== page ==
“You’re not still doing such-and-such over there, are you?  Oh, man, I hate that!” a colleague said to me a few months ago. 

We hadn’t spoken much for a couple of years, and the two of us were catching up on “work stuff” for a moment or two.  We had known each other for many years, and their candor didn’t surprise me at all.  It’s part of what I like most about them.

Oh, man, I hate that!

I think about this conversation often. 

Usually, this scene replays in my mind after I’ve jumped to my own snap judgments about another office or colleague.  “Why don’t they do [such-and-such] over there?”

“Well, I’m sure they are just [insert gripe] again.  That’s what they always do.”  I assume.

When I catch myself in those moments, I have to take a deep breath, adjust my perspective, and try to rehearse the lesson that this earlier conversation with a friend helped me see.

Values empower us

In my work with students, we’re often talking about their emotions—not only recognizing them and figuring out what they are about—but also deciding how, then, to act in ways that are consistent with their values

As I spend time re-thinking my snap judgments and assumptions with colleagues, what values inform how I want to act? 

While I confess that I do not perfectly live up to my own standards, I acknowledge that the values from my upbringing, my faith and my experiences motivate me nonetheless. 

Belonging, Understanding, and Grace

Two logos in blue and orange.  The one on the left has three dotted rings with the words Belonging, Understanding, and Grace in blue bold capital letters across the entire design, at a slight angle upward.  The logo on the right is a pentagon shape with a blue band across the middle that says "Culture Action" with "Team" written below.  There is a small cartoon face of a cat in the top point of the pentagon, and the words Hope College above the central blue band.

Hope College has some shared culture values.

Belonging, Understanding, and Grace are three key values the Hope community intends as trail markers to point the way toward a “vibrant, caring academic community where the Christian faith and the pursuit of knowledge intersect and where the full humanity of all may flourish.*”

So when the old longtime friend shared their honest thoughts, I believed the best in them.  I took the opportunity—even if we wouldn’t fully agree—to explain why our office does something so confusing in their world.  And I remembered that Hope College doesn’t belong either to my office or to theirs, but to both of us at the same time.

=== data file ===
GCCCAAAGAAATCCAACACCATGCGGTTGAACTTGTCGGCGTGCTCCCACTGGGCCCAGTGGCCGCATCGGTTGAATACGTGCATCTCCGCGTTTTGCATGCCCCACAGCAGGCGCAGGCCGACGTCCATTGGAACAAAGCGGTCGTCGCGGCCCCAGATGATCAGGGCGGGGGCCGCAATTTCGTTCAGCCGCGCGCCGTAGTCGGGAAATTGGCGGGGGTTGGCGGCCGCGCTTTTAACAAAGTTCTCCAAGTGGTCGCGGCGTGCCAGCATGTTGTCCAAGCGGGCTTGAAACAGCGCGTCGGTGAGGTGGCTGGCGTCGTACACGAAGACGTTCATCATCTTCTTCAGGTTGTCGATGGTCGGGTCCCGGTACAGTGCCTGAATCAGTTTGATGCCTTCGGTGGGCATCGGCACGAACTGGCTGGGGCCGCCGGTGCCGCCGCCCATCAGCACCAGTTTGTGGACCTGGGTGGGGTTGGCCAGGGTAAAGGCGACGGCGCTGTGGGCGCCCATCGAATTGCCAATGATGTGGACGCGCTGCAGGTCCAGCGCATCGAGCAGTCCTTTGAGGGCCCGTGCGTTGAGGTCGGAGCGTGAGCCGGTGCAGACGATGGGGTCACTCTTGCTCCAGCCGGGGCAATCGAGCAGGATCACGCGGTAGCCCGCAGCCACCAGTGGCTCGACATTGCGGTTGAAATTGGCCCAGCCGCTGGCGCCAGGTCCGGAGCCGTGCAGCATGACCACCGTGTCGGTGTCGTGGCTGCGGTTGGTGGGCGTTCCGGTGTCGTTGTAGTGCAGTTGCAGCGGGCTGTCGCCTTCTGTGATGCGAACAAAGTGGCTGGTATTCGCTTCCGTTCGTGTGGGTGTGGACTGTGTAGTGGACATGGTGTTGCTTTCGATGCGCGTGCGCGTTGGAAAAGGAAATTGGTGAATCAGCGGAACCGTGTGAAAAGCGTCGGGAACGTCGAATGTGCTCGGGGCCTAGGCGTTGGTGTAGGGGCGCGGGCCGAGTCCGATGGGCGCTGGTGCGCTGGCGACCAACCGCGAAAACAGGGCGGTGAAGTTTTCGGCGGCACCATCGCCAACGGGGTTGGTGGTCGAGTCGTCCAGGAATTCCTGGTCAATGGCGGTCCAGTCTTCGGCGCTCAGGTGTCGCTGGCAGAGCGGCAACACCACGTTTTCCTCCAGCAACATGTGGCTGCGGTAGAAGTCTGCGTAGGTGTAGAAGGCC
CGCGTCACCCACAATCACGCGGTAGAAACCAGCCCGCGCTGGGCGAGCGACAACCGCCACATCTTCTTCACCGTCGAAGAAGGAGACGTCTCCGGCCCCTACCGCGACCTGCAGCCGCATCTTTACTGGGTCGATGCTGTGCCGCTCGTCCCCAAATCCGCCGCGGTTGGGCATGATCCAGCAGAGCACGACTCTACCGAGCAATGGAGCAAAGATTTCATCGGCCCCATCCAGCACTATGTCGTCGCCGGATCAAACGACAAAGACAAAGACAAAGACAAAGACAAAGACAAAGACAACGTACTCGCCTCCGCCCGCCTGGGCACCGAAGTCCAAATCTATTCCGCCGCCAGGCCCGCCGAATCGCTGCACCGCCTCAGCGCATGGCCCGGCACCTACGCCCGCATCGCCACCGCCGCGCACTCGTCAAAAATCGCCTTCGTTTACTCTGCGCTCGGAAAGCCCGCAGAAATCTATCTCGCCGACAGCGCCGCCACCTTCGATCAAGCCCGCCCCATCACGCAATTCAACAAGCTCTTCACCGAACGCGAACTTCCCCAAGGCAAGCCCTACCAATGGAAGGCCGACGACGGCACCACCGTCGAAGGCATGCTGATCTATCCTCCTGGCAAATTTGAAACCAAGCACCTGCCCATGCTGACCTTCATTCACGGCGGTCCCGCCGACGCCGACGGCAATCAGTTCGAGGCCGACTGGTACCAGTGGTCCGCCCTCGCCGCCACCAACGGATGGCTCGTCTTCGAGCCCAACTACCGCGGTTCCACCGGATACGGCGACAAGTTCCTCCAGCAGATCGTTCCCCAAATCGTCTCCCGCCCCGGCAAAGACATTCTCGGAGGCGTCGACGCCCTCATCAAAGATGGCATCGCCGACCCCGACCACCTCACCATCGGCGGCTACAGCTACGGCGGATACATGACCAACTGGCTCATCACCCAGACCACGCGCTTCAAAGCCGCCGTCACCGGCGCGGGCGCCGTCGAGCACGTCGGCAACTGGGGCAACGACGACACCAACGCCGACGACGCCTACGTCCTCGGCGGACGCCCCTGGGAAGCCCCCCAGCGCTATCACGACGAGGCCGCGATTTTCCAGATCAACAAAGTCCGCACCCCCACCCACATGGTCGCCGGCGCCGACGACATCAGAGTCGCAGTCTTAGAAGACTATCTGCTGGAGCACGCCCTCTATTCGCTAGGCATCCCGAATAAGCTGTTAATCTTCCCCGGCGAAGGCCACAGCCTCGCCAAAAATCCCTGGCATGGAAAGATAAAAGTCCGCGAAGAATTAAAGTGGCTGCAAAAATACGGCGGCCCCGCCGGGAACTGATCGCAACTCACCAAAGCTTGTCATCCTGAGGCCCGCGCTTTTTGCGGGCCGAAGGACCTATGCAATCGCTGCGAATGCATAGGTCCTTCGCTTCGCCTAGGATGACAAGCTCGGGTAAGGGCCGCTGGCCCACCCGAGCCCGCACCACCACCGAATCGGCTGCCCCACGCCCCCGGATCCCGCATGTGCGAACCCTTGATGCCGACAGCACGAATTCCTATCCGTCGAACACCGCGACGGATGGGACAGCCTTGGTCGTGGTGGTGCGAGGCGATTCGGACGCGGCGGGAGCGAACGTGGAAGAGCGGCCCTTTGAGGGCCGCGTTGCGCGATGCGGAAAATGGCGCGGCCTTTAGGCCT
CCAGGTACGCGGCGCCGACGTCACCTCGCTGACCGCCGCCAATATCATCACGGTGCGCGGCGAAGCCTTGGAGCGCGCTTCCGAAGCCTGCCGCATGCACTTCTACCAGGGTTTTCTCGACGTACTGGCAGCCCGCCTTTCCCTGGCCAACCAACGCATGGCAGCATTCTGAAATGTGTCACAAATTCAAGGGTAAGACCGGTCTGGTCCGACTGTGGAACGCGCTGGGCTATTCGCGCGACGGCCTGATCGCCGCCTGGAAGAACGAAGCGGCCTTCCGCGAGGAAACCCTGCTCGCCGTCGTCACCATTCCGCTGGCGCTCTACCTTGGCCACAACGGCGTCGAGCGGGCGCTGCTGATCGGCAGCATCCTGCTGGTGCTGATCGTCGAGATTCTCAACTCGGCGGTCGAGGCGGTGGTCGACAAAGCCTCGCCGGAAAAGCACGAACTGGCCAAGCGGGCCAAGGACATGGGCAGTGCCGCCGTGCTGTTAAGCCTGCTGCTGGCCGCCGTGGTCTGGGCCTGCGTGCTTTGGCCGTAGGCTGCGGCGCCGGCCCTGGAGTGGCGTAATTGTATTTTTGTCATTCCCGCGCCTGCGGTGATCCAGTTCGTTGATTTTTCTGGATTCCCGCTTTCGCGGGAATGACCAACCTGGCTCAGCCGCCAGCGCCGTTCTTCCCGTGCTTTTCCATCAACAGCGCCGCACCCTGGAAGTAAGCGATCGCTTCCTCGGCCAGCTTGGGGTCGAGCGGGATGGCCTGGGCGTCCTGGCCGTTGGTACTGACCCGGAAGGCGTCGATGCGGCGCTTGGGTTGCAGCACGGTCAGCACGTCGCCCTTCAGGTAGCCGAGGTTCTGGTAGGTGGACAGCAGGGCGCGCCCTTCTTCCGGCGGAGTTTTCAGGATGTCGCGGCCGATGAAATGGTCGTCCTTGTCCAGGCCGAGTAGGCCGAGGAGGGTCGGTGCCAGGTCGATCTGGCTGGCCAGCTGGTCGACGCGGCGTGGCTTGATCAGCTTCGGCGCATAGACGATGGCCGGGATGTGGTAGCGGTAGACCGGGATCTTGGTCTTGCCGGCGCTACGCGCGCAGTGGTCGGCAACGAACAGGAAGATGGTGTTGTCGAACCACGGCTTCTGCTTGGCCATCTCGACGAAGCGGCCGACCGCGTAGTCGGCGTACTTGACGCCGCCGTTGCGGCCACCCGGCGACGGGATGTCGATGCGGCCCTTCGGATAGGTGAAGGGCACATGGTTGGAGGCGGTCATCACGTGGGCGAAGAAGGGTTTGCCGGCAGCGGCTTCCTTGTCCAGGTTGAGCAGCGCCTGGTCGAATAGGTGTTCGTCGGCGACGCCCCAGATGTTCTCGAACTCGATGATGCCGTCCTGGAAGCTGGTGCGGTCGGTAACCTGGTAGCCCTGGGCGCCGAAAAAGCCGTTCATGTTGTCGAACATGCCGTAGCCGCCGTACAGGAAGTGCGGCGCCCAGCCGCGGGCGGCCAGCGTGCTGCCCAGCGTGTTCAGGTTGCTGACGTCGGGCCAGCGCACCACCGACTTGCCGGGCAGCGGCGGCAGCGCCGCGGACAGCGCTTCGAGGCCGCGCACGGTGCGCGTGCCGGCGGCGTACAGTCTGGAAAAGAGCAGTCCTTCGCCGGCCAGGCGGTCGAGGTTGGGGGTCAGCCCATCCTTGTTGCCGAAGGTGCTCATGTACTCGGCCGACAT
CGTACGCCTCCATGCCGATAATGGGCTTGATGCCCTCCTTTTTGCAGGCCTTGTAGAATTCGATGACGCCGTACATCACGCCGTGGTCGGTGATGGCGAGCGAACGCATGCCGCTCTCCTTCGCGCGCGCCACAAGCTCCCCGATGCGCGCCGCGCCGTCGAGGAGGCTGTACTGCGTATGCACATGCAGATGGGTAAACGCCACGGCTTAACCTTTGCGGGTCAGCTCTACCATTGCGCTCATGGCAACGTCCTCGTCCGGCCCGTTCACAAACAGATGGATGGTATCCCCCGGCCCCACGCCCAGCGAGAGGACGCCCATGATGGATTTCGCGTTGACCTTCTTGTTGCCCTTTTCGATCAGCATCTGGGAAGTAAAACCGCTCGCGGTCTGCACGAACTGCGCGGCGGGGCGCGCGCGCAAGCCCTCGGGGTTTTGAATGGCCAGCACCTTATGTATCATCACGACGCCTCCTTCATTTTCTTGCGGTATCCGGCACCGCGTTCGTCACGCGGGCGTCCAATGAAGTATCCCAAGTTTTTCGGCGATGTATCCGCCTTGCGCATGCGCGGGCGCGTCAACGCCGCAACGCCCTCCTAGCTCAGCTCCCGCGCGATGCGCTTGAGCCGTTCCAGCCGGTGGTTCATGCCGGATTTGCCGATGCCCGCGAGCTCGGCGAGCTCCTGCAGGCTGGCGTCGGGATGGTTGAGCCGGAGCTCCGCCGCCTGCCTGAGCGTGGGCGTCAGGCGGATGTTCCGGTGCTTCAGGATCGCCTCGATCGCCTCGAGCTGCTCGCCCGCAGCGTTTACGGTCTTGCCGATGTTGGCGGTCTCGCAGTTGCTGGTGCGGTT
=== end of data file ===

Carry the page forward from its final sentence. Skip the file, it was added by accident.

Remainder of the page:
Our history together—our friendship—made thinking this way relatively easy for me.

A different example

Another interaction in the past year or two also comes to my mind frequently:  while I shared with a different co-worker my righteous indignation that my department was misunderstood on campus, they replied quietly and with a sigh, “There are a lot of assumptions out there.”  Their tone and body language told me that their workgroup’s experience was not all that different.

“There are a lot of assumptions out there.”

My work is not likely to make as much sense to anyone else quite as well as it does to me.  Each staff and faculty member has their own daily challenges, connections to others in the community, and calling to do this work.

A closeup of a trapezoidal wooden trail sign.  It has two arrows in white.  The arrow pointing left says "more difficult" underneath, and the arrow pointing left says "easy" underneath.
A sign from a hiking trail in Banff National Park, Alberta, Canada.

As for the second example, I don’t have the same history with that co-worker, but their statement opened me up to see that I share more in common with others that I think.  The more I choose to act in a way that is empowered by and in the direction of belonging, understanding and grace, the more I lean into our common experiences, and the more I develop trust in my many colleagues: whether I’ve known them for years, or whether we have not met.

Belonging, understanding and grace point in the direction I want to act with more regularity.

What do we do?

Creating a college culture shaped by belonging, understanding and grace is a shared path and a shared responsibility. Hope doesn’t belong just to my office or that of my co-workers whom I mentioned above.

The past few years have been challenging; I know it, and so do you. You know your own particular impacts and challenges, frustrations and workloads. The last thing you may have space for is attention to one more thing–especially something as comprehensive as an entire workplace culture.

How can we expect a healthier campus culture, though, if we aren’t contributing to it?

You may feel pressure to do something, join a committee, volunteer more, etc. I hope you do engage where you feel called, but please remember that improving our campus culture may not require the dreaded *one more thing* from you.

What you are doing today already matters to Hope’s culture!

How you do it matters as well.

How can we expect a healthier campus culture, though, if we aren’t contributing to it?

Responding with belonging, understanding, and grace does not have to wait until we are sure we have time for it.

What if a significant way to make the culture you want at Hope is to find ways to foster belonging, seek understanding, and practice grace where you find yourself right now–in what you are already doing and in the relationships around you?

Aaron Schantz is a Staff Counselor in the Counseling and Psychological Services (CAPS) office and a member of the Culture Action Team.

*Hope College Christian Identity Statement 

For more about how Hope College defines Belonging, Understanding, and Grace

For information about the Culture Action Team

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